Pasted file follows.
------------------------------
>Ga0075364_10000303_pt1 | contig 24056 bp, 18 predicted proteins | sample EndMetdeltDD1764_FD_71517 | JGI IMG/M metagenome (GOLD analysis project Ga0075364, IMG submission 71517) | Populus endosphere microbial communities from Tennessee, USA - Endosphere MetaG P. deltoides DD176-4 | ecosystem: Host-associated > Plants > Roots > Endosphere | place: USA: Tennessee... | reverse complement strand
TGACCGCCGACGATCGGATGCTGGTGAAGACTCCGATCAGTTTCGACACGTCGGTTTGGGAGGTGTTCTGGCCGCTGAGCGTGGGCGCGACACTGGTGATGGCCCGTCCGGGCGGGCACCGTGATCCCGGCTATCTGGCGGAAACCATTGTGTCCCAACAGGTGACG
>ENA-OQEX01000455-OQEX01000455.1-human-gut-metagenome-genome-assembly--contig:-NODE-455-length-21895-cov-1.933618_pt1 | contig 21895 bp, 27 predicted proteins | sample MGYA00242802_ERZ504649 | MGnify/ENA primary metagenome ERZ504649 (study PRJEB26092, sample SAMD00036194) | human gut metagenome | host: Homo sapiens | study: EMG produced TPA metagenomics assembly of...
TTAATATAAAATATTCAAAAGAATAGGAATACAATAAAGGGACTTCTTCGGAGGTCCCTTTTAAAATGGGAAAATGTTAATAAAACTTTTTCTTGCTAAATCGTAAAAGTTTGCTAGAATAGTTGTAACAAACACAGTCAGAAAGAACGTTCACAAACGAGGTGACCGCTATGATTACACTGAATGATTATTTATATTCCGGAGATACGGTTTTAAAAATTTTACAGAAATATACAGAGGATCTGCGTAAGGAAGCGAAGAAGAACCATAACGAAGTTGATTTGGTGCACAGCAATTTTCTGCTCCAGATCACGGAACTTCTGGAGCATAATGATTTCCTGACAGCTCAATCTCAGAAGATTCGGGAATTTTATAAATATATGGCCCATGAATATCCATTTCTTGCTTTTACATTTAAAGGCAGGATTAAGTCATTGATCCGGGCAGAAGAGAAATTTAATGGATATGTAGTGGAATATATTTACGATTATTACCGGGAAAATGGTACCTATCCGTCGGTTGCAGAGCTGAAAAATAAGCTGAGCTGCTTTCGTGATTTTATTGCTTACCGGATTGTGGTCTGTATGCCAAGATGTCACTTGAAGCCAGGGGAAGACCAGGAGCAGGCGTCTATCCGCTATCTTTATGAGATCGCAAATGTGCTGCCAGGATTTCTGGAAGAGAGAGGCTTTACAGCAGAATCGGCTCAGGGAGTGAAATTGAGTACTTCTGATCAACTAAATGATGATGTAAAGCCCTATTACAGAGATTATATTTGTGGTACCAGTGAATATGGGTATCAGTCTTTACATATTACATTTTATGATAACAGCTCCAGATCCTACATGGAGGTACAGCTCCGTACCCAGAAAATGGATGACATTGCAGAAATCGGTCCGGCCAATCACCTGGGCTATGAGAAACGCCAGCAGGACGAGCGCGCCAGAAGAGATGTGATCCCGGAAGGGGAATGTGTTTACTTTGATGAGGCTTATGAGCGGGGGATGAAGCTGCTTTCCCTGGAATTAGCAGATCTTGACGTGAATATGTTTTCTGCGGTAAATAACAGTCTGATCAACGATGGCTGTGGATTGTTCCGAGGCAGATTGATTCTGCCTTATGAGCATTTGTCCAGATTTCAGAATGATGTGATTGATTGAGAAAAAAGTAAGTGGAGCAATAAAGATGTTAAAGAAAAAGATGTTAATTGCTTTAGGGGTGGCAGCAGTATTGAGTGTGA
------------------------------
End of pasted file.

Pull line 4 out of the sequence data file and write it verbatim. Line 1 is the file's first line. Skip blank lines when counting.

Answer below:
TTAATATAAAATATTCAAAAGAATAGGAATACAATAAAGGGACTTCTTCGGAGGTCCCTTTTAAAATGGGAAAATGTTAATAAAACTTTTTCTTGCTAAATCGTAAAAGTTTGCTAGAATAGTTGTAACAAACACAGTCAGAAAGAACGTTCACAAACGAGGTGACCGCTATGATTACACTGAATGATTATTTATATTCCGGAGATACGGTTTTAAAAATTTTACAGAAATATACAGAGGATCTGCGTAAGGAAGCGAAGAAGAACCATAACGAAGTTGATTTGGTGCACAGCAATTTTCTGCTCCAGATCACGGAACTTCTGGAGCATAATGATTTCCTGACAGCTCAATCTCAGAAGATTCGGGAATTTTATAAATATATGGCCCATGAATATCCATTTCTTGCTTTTACATTTAAAGGCAGGATTAAGTCATTGATCCGGGCAGAAGAGAAATTTAATGGATATGTAGTGGAATATATTTACGATTATTACCGGGAAAATGGTACCTATCCGTCGGTTGCAGAGCTGAAAAATAAGCTGAGCTGCTTTCGTGATTTTATTGCTTACCGGATTGTGGTCTGTATGCCAAGATGTCACTTGAAGCCAGGGGAAGACCAGGAGCAGGCGTCTATCCGCTATCTTTATGAGATCGCAAATGTGCTGCCAGGATTTCTGGAAGAGAGAGGCTTTACAGCAGAATCGGCTCAGGGAGTGAAATTGAGTACTTCTGATCAACTAAATGATGATGTAAAGCCCTATTACAGAGATTATATTTGTGGTACCAGTGAATATGGGTATCAGTCTTTACATATTACATTTTATGATAACAGCTCCAGATCCTACATGGAGGTACAGCTCCGTACCCAGAAAATGGATGACATTGCAGAAATCGGTCCGGCCAATCACCTGGGCTATGAGAAACGCCAGCAGGACGAGCGCGCCAGAAGAGATGTGATCCCGGAAGGGGAATGTGTTTACTTTGATGAGGCTTATGAGCGGGGGATGAAGCTGCTTTCCCTGGAATTAGCAGATCTTGACGTGAATATGTTTTCTGCGGTAAATAACAGTCTGATCAACGATGGCTGTGGATTGTTCCGAGGCAGATTGATTCTGCCTTATGAGCATTTGTCCAGATTTCAGAATGATGTGATTGATTGAGAAAAAAGTAAGTGGAGCAATAAAGATGTTAAAGAAAAAGATGTTAATTGCTTTAGGGGTGGCAGCAGTATTGAGTGTGA